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By July 1993 Charlotte Mahlum, then a 44-year-old housewife living in Elko, Nev., could no longer ignore her pain. For years she had been suffering from muscle tremors, skin rashes and bouts of incontinence. Eight years earlier, Mahlum had received silicone breast implants as part of reconstructive surgery following a double mastectomy. Though the implants had hardened and seemed malformed, Mahlum didn’t associate any of her medical problems with them. So she was surprised when an MRI by her doctor showed what appeared to be splotches of silicone under her arms and around her ribs. During surgery to remove the implants, doctors confirmed that one had ruptured, leaving deposits of gel throughout her upper chest. Surgeons could not remove about 10 percent of the silicone because it had become too embedded in her tissues. To this day Mahlum says small slivers of the substance periodically push through the skin on her arms, chest and face. A few months after her implants were removed, Mahlum sued Dow Corning Corp., maker of her implants, as well as The Dow Chemical Co., one of its parent corporations, alleging that leaking silicone had caused a severe autoimmune disorder. In May 1995, as Mahlum’s suit neared trial, Dow Corning, faltering under a blizzard of similar suits, filed for bankruptcy in its home state of Michigan. A Nevada state judge allowed Mahlum to sever her claim against Dow Corning and go to trial solely against Dow Chemical. Though Dow Chemical protested that it had nothing to do with making or selling the implants, a jury found the company liable and awarded Mahlum and her husband $14.1 million in compensatory and punitive damages. On appeal, the Nevada Supreme Court struck the $10 million punitive award, but let stand the $4.1 million in compensatory damages. Though a big win, Mahlum’s case doesn’t seem that different from thousands of others, just another battle in the pitched 20-year war between the trial bar and makers of implants. But now the case is at the center of a long-running dispute that features Dow Corning’s defense team and a superstar lineup of plaintiffs lawyers on one side, and two lawyers from Reno on the other. At stake is $2.35 billion that Dow Corning — and its insurers — have agreed to pay into a fund to compensate tens of thousands of women claiming injuries. The plan was negotiated over four years by counsel for Dow Corning, led by David Bernick, a partner in the Chicago office of Kirkland & Ellis, and a team of trial lawyers from the bankruptcy’s Tort Claimants Committee (TCC), led by Ralph Knowles Jr. of Atlanta’s Doffermyre, Shields, Canfield, Knowles & Devine. The TCC includes such heavy hitters as Cincinnati’s Stanley Chesley, Houston’s John O’Quinn and San Francisco’s Elizabeth Cabraser. The plan was approved in 1999 by the Michigan bankruptcy court, and all the plaintiffs with claims resulting from Dow Corning implants have signed off on it — save for a lone group of 48 holdouts in Nevada represented by Geoffrey White, one of Charlotte Mahlum’s lawyers, and his brother John. Until the Whites’ appeals are resolved, says Dow Corning, the plan will not go into effect. The Whites’ holdout isn’t winning them many friends among their fellow trial lawyers. “I have been doing what I can in my capacity to prevail upon Geoff and John and their clients to act for the good of the entire group, many of whom are dying and others who desperately need money for health care,” says Knowles, who adds, “I am not and have never criticized the Whites” for opposing the plan. Knowles’s counterpart at Dow Corning is less diplomatic. “What the Whites have done stretches the bounds of believability,” says Bernick. “They’ve been prepared to hold up the payment of millions to tens of thousands of claimants just as impacted as their clients are, with an enormous loss in the time value of money.” Geoff White bristles at the suggestion that he and his brother are to blame for the delay: “They say we are blackmailing the rest of the country. That’s nonsense. They could make the plan active tomorrow if they wanted to.” But Dow appears in no hurry. The Reno lawyers have pushed their chips into the center of the table, and Dow is content to call their bet. For more than four years the Whites have pursued federal appeals of the plan, so far without success. Now, with the case before the 6th U.S. Circuit Court of Appeals for the second time, the Whites have signaled they might be willing to toss in their hand and drop the appeal, provided that someone — Dow, the plaintiffs lawyers, the settlement plan — pay them $400,000 to cover their time and expenses. Dow and the TCC have responded by essentially drumming their fingers on the card table. “I’d like to say it will settle, but I’m not real optimistic,” says Ernest Hornsby, an Alabama lawyer who has served as a kind of go-between among the Whites, other plaintiffs lawyers, and Dow Corning. What started as a fight for women injured by leaking silicone has devolved into a game of lawyers’ poker. To better understand the roots of the Nevadans’ holdout, it’s helpful to briefly review the history of breast implant litigation, a saga that began two decades ago when the first documents emerged in a case against Dow Corning in California suggesting that silicone might cause an immune reaction. Slowly, lawsuits against the makers of breast implants began to sprout and multiply, taking off when the Food and Drug Administration pulled silicone implants off the market in January of 1992 (an action that the FDA refused to rescind earlier this year, despite a divided advisory panel’s recommendation that it do so). The cases chiefly alleged causation of autoimmune tissue disorders such as lupus, scleroderma and rheumatoid arthritis. Though danger posed by silicone implants has been hotly disputed within the scientific community (many recent studies have not found any connection to serious illness), juries weren’t so fussy and began awarding plaintiffs big judgments. Dow Corning, based in Midland, Mich., was the largest maker of both silicone breast implants and the gel used in other companies’ implants. Formed in 1943 when the military asked Dow Chemical and Corning Inc. to jointly develop silicone insulation for aircraft, the two parent corporations each own 50 percent of Dow Corning, but Dow Chemical has always had much closer ties. (The Michigan headquarters of the two companies are only a few miles apart.) After the war Dow Corning began exploring alternate uses for the miraculous substance, eventually developing some 8,700 silicone-based products. When the implant litigation storm hit, Dow Corning originally joined in a comprehensive $4.3 billion global settlement agreement worked out between manufacturers of implants and plaintiffs in 1994 under the auspices of federal judge Sam Pointer Jr. That plan fell apart in 1995, when thousands of plaintiffs around the country indicated they would opt out and sue in state court. Dow Corning then declared bankruptcy. (Other major manufacturers, including Bristol-Myers Squibb Co., Baxter International Inc. and 3M Co., struck a revised settlement with plaintiffs in December of 1995.That plan began making payments in 1996.) A key issue in the failed global settlement was the potential liability of Dow Corning’s parent, Dow Chemical, a Fortune 100 company with a current market capitalization of almost $38 billion. By the early 1990s, when the original global settlement was being negotiated, Dow Chemical had been named as a co-defendant in about 13,000 implant cases, though it always maintained that it had no involvement in the development or testing of the implants. Since Dow Corning was an independent corporation, the reasoning continued, its parents should have no pass-through liability for injuries caused by implants. By and large, the courts agreed, and in 1993 Judge Pointer, before whom the Judicial Panel on Multidistrict Litigation had consolidated pretrial matters in federal breast implant cases, dismissed Dow Chemical and Corning from all silicone implant suits. Fredric Ellis, a Boston plaintiffs attorney who worked extensively on liability issues in the MDL litigation, says the original strategy for getting to the parents centered on piercing the corporate veil between them and Dow Corning. When Judge Pointer knocked out that claim on summary judgment, the plaintiffs changed tacks. With Knowles and Hornsby, Ellis investigated the early testing of liquid silicone. Over time he uncovered studies, some dating to the late 1940s, that showed Dow Chemical had done such testing and had shared data and research personnel with Dow Corning. In April 1995 the plaintiffs in the MDL litigation asked Pointer to reconsider his dismissal of Dow Chemical, on the basis of the new evidence. Pointer agreed, finding that, in some states at least, plaintiffs might have an independent right of action against Dow Chemical, based on the company’s involvement in the testing. Mahlum’s case in Nevada was one of the first to test this theory of liability against Dow Chemical. Geoff White, who was representing her, was aware of Ellis and Hornsby’s research and asked them be co-counsel. Dow Chemical petitioned a federal court to stay Mahlum’s state action, arguing that her claims were identical to those involved in Dow Corning’s pending Michigan bankruptcy. But the federal court declined to intervene, and a contentious four-week trial followed in October 1995. The jury found that Dow Chemical had aided Dow Corning in concealing and misrepresenting the dangers posed by the implants. Significantly, the jury also found Dow Chemical was independently liable for its negligence in the testing and development of silicone products. On appeal, the Nevada Supreme Court dismissed all Mahlum’s fraud claims based on the marketing and sale of the implants, but let stand the jury’s finding that Dow Chemical was independently liable for “negligent performance of an undertaking” due to its testing. The company protested that it had never tested silicone for use in the breast implants and so could not have violated duty of care. The court disagreed: “The record before us reveals substantial evidence from which the jury could determine that Dow Chemical undertook to render services to test the safety of the liquid silicone later used in Dow Corning’s breast implants and that Dow Chemical should have recognized those services as necessary for the protection of third persons.” The Mahlum case is something of a fly in amber. It was the first, and only, time that Dow Chemical has been held independently liable for the implants. All of the other pending cases against it were — and remain — stayed by the bankruptcy judge, and those would be discharged by the pending Dow Corning bankruptcy plan. For plaintiffs who had been fighting the implant wars, the Mahlum verdict was a major breakthrough. “Dow Chemical has tried throughout to pretend that they were not going to be a player in this litigation,” Knowles told The New York Times in 1995. “But that appears to be over.” There is little doubt that the verdict gave the TCC additional leverage. “Clearly [Mahlum] had an effect on settlement negotiations in the bankruptcy,” says Ellis, who is a member of the TCC. “That exposure for Dow Chemical was an important factor.” In general, the Dow Corning plan’s $2.35 billion (net present value) is meant to satisfy claims by three categories: personal injury claimants; government health care payers; and all other creditors asserting claims related to implants. The money for the plan will come from Dow Corning’s cash reserves and operating revenues, as well as contributions from insurers, including insurance maintained by Dow Chemical. Kirkland’s Bernick confirms that Dow Chemical won’t put any of its own cash into the plan, but asserts that the chemical giant is adding key value. “The plan requires a dedication of cash from Dow Corning for 16 years,” says Bernick. “That’s a significant impact on the value of the shareholders’ [Dow Chemical and Corning] equity in the ongoing enterprise.” Claimants are enjoined from suing Dow Corning and other third parties — including Dow Chemical. The Michigan bankruptcy court approved the plan in November 1999, and all but a small percentage of claimants chose to join. In Nevada, Geoff White, who had not been consulted, was livid when he heard about the deal — especially the provision enjoining claimants from suing Dow Chemical. “I thought, ‘They just overruled the Nevada Supreme Court!’” White sees Dow Chemical as getting a free ride on Dow Corning’s coattails, at the expense of his clients. “They [Dow Chemical] aren’t even in bankruptcy or putting money in the plan,” he fumes. “Why exactly are they getting protection from suit?” Given the precedent established in Nevada by Mahlum, White concluded he couldn’t give up his clients’ right to sue Dow Chemical unless they got additional compensation. “White wants it both ways,” says one lawyer close to the claimants committee. “He wants to get money from Dow Corning in the plan, then to turn around and sue Dow Chemical in Nevada.” Initially White’s clients were just one of several groups of holdouts that had to be brought into the plan. Claimants are divided into 33 subclasses. Each can choose to settle with plan administrators or litigate against a special litigation entity that will stand in the shoes of Dow Corning. Many subclasses are subject to special rules, and several initially objected. For example, many foreign claimants objected because they were only eligible to receive between 35 percent and 60 percent of what American claimants got. The U.S. government, which sued Dow Corning to recoup its medical expenses under the Federal Medical Care Recovery Act, also objected because the plan didn’t require administrators to determine if a person’s claim was subject to a lien or right subrogation by the government. In light of such objections, bankruptcy court Judge Arthur Spector held that Dow Chemical and other third-party defendants would not be shielded from suits by plaintiffs who did not consent to the plan. On appeal the federal district court (serving as a court of appeal) reversed that part of Spector’s ruling, holding that all plaintiffs, consenting or not, were enjoined from suing Dow Chemical and other participating third parties. That ruling in turn was appealed to the 6th Circuit in early 2001. But while the 6th Circuit considered the appeal, the TCC made steady progress in dealing with most objectors’ problems. The foreign claimants ultimately buckled and agreed to accept less than their American counterparts, and the U.S. government agreed to a modest payment to offset costs from claimed medical benefits. By the fall of 2003 the Whites and their 48 Nevadans were the last plaintiffs standing. Now both Dow Corning and the TCC steadfastly maintain that the plan cannot “go effective” until the issue of Dow Chemical’s release is resolved by the courts or the Whites drop their appeal. After the other holdouts settled, the pressure on the Whites grew intense. Starting in early 2003, Geoff White says, he began to receive regular calls from distraught women — not his clients — asking why he was holding up their settlement. “It’s gotten very tough,” says White, who concedes he began to waver. One person who urged him to stay the course was his brother and co-counsel John. “We had a gentleman’s disagreement about whether we should really go on after everyone else settled,” says White. Despite his brother’s advice, in September 2003 Geoff White flew to Dallas to meet with a group that included Knowles, Hornsby and others to discuss ending the holdout. Though participants declined to go into detail about the discussions, Geoff White says that after several hours he agreed to drop his appeal, pending the assent of his clients. But he also demanded that he and his brother be reimbursed for $400,000 in fees and expenses associated with the appeal. At the time it seemed a minor point, at least to White, but it soon emerged as a deal breaker. White says there were basically four options: The money could come out of the Dow Corning estate, from the TCC or fellow trial lawyers, or from money paid to the Nevada claimants — or the Whites could simply eat the costs as the price of doing business. One option very quickly nixed was for the money to come out of Dow Corning’s estate. “That was never going to happen,” says Bernick. Also a nonstarter, from the Whites’ perspective, was that either they or their clients should absorb the costs. That left the Whites’ fellow trial lawyers. On Nov. 12, Geoff White sent an “Open Letter” to about a dozen lawyers with large inventories of implant cases, including Cabraser and Chesley. “Regardless of how you feel about the merits of our appeal or about my clients,” White wrote them, “there is a time to make peace.” White noted that with the settlement of a group of Australian claimants, his clients were the “last women standing,” and that, after consulting with them, they were willing to drop their appeal for the greater good of all the claimants. But, White argued, since most of his clients would be getting only $10,000 to $20,000 from the plan, they would in effect be getting less than other claimants if their recoveries were reduced by their pro rata share of his and his brothers’ $400,000 in appeal and bankruptcy expenses. “We won’t ask for a penny more,” White wrote, “and won’t take a penny less.” White went on to outline scenarios to come up with the $400,000, including a trust fund funded by TCC members with multiple cases. But to date, none of the other lawyers seem inclined to pony up for the Whites and their clients. Ken Suggs, a plaintiffs attorney based in Columbia, S.C., was one of the targets of White’s letter. Suggs estimates that he has about 1,000 clients who will be making claims under the Dow Corning plan, and he’s anxious to see them paid. Still, White’s letter left Suggs nonplussed. Suggs says he has no plans to dig into his own pocket to pay the Whites, and tithing his clients for the money would involve getting their common consent. “I’m not even sure how the logistics would work on that,” says Suggs. The reaction to the letter by Sybil Shainwald, a New York attorney who represents claimants from multiple foreign countries, was similar. Shainwald said she spent “into six figures” appealing the lesser payments to her clients, but is absorbing those costs. “I don’t think they [the Whites] are going to get paid,” says Shainwald. And, in fact, Geoff White seems similarly pessimistic, doubting that a settlement will be reached soon. White says he only decided to even offer to settle because it might be two years or more before the claimants receive anything if he pursues his appeal. But asked if he feels responsible for holding up payments to sick claimants, he flares: “Nobody ever consulted me on the plan. Their attitude all along was, ‘Since it’s 48 people in Nevada, who could give a shit? We’ll just sacrifice their rights in order to get this done.’” White says it’s “the Dows” who are to blame for the holdup. If so, it’s clear that “the Dows” aren’t going to budge. “Under the terms of the plan, the plan cannot go effective until the issue is resolved,” says George Tarpley, a lawyer with Negligan, Tarpley, Andrews & Foley in Dallas, which represents Dow Corning in the bankruptcy. “It’s a question of having the bankruptcy comprehensively resolve the tort claims through use of a third party. The two shareholders [Dow Chemical and Corning] are making significant contributions to the plan.” White says that if no settlement offer is forthcoming, he and his brother are “ready to push this thing, you bet. Push it all the way.” There does remain the possibility that the Whites will prevail in court (John White in particular feels they have a strong case). The issue of a bankruptcy court releasing claims against a nondebtor to facilitate a reorganization plan remains controversial in bankruptcy law, and the TCC itself initially opposed Dow Chemical’s release. On the Whites’ first appeal to the 6th Circuit, the court found that nothing in the bankruptcy code either explicitly authorizes or forbids a bankruptcy judge from enjoining a nonconsenting creditor’s claims against a nondebtor third party. However, the court noted that bankruptcy judges enjoy broad authority to modify creditor-debtor relationships if necessary to carry out provisions of the code. Some circuits have expressly extended this authority to include enjoining suits against nondebtor third parties in unusual circumstances. The 2nd Circuit has done so in a couple of high-profile bankruptcies, including in the reorganization of Drexel Burnham Lambert after the Michael Milken junk bond scandal. The 4th Circuit has expressly authorized it in a mass tort context, in the bankruptcy of A.H. Robins Co., in connection with Dalkon Shield litigation. The 9th and 10th Circuits have declined to grant such authority to bankruptcy judges. In the Whites’ case, the 6th Circuit found the Michigan bankruptcy judge did have the power to enjoin suits against Dow Chemical and other third parties, if it was deemed “essential” to the plan. To meet that test, the court found, seven factors must be present, including: that the third party is contributing substantial assets to the plan; that the injunction is essential to the reorganization; and that there is an identity of interests between the debtor and the third party such that a suit against the third party is essentially a suit against the debtor or will deplete the debtor’s estate. Finding insufficient evidence in the record to determine if the Dow Corning plan met these factors, the 6th Circuit remanded the case in January of 2002 for further findings. On remand the federal district court found the plan did meet the seven-part test, a decision the Whites have appealed back up to the 6th Circuit, where it currently awaits a hearing date. Kirkland’s Bernick says there is no question that the Dow Corning bankruptcy plan meets the 6th Circuit’s test. “Any lawsuit against Dow Chemical would just be derivative of Dow Corning’s liability,” says Bernick. He adds that if plaintiffs could pursue claims against Dow Chemical, they would just be getting at Dow Corning through their closely related parent and shareholder. Not so, says Ralph Brubaker, a professor of bankruptcy law at Emory University who consulted with the Whites. “In general the concept of the discharge of a nondebtor is suspect,” he says. “Dow Chemical is just piggybacking on the debtor, getting protection, the same benefits as the debtor without declaring bankruptcy.” Brubaker says the standard for discharge should be whether the debtor would be unable to continue as a viable business entity without the third-party discharge. Instead, Brubaker says, some courts are just vetting whether a release is necessary to get plan approval, something often in the control of third-party nondebtors, such as parent corporations or insurers. “A release is in [the third-party nondebtors'] vital interest, so they make it into a deal breaker,” Brubaker says. “The standard should be simply what is necessary to reorganize this debtor as an operating concern. If that was the standard, it would be very rare to grant a nondebtor release.” Brubaker says Dow’s is the leading case on discharging nondebtors and, given the circuit splits, is a strong candidate to be heard by the U.S. Supreme Court. But that would require a big investment of time and money by the Whites at a point when they have started looking for a way to get out of the case. Geoff White says he doesn’t regret his strategic calls. “I can proudly state we did everything we could for our clients,” he says. “I didn’t think it was fair or right to give away their rights without a fight, and I still don’t.” In short, having pushed the bet this far, White seems determined to make it pay off one way or another. The problem is that everyone else at the table thinks that either the Nevadans hold a losing hand or will just fold. So no one’s kicking anything else into the pot.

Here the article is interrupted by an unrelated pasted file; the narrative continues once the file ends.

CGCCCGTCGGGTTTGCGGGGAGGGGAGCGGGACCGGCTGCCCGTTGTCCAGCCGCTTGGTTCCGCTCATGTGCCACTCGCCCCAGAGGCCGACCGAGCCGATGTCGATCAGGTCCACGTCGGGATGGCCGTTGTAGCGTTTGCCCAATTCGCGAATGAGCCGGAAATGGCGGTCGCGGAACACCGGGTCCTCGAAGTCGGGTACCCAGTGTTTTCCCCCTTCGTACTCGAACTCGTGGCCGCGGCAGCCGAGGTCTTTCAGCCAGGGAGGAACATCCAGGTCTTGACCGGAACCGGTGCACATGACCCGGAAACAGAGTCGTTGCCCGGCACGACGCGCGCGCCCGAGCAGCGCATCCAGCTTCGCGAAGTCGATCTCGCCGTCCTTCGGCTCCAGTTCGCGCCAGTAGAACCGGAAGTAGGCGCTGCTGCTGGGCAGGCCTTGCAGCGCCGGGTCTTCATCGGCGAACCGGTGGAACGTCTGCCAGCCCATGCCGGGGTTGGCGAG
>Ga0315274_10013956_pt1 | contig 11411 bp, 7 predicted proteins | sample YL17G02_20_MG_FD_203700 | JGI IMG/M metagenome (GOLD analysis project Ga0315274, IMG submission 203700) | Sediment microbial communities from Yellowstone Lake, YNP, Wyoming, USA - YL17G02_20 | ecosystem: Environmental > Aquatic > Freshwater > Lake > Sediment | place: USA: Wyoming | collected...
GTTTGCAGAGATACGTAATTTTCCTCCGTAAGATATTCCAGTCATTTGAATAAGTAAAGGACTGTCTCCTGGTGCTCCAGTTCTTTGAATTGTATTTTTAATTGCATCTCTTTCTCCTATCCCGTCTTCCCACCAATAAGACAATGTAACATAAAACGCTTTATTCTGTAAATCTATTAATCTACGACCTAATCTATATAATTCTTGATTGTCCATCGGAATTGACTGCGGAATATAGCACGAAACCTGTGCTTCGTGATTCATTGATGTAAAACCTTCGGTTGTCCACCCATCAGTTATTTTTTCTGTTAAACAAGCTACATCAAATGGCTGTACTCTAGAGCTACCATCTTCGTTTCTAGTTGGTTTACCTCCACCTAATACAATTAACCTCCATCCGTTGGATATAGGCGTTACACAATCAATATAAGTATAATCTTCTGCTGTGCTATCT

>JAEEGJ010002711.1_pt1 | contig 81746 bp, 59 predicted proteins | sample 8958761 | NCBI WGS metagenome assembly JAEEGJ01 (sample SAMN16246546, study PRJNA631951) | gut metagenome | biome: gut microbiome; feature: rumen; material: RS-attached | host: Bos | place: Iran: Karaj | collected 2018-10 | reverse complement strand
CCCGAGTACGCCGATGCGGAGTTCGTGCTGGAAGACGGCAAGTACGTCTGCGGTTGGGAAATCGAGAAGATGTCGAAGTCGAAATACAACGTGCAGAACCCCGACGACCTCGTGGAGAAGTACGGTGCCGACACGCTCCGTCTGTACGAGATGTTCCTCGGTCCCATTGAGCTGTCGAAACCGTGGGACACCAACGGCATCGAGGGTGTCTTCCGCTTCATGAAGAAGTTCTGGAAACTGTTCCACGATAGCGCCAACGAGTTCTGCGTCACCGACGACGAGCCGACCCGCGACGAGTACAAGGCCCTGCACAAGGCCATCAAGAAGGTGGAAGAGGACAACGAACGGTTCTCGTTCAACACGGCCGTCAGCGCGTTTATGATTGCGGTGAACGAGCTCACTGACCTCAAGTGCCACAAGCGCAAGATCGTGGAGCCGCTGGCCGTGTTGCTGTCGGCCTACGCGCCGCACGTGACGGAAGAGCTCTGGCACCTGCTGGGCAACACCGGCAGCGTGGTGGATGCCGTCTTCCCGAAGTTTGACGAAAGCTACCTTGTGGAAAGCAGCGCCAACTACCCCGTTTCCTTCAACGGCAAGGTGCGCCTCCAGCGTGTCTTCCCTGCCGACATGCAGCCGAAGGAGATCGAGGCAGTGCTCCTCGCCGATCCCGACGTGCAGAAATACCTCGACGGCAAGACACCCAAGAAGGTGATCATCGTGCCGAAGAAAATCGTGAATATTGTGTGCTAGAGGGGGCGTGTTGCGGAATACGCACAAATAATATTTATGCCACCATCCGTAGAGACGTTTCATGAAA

A SHORT HISTORY OF A LONG LITIGATION Early 1962 Dow Corning begins clinical testing of silicone breast implants. March 1964 Dow Corning forms its Medical Products division to market and sell silicone breast implants. It soon becomes the largest seller of silicone implants in the world. July 1985 In California, Maria Stern becomes the first woman to win a silicone breast implant case when a jury awards her $1.7 million for injuries from her Dow Corning implants. The case settles for less on appeal. December 1990 NBC’s Connie Chung broadcasts an influential report about the dangers of breast implants. December 1991 A panel of scientists gathered by the Food and Drug Administration hold hearings on the regulation of breast implants, but recommends that they be allowed to stay on the market. January 1992 The FDA reverses course and bans the sale of silicone breast implants for cosmetic purposes. Dow Corning ceases making silicone breast implants. April 1994 Federal Judge Sam Pointer approves a $4.3 billion global settlement between the makers of silicone breast implants and plaintiffs worldwide. April 1995 Dow Corning pulls out of the global settlement and declares bankruptcy. In October, Mahlum wins a verdict against Dow Chemical for injuries caused by silicone breast implants. November 1999 Michigan bankruptcy court approves a $2.35 billion settlement fund between Dow Corning and plaintiffs worldwide. December 2003 The Dow Corning plan remains inactive while a group of Nevada women pursue their appeal of the plan in federal court. A split panel recommends that the FDA allow silicone implants back on the market, but the agency defers action on the recommendation. [Editor's note: See a related Recorder story, "Long Road Back," about a California medical products company that wants to put silicone breast implants back on the U.S. market.]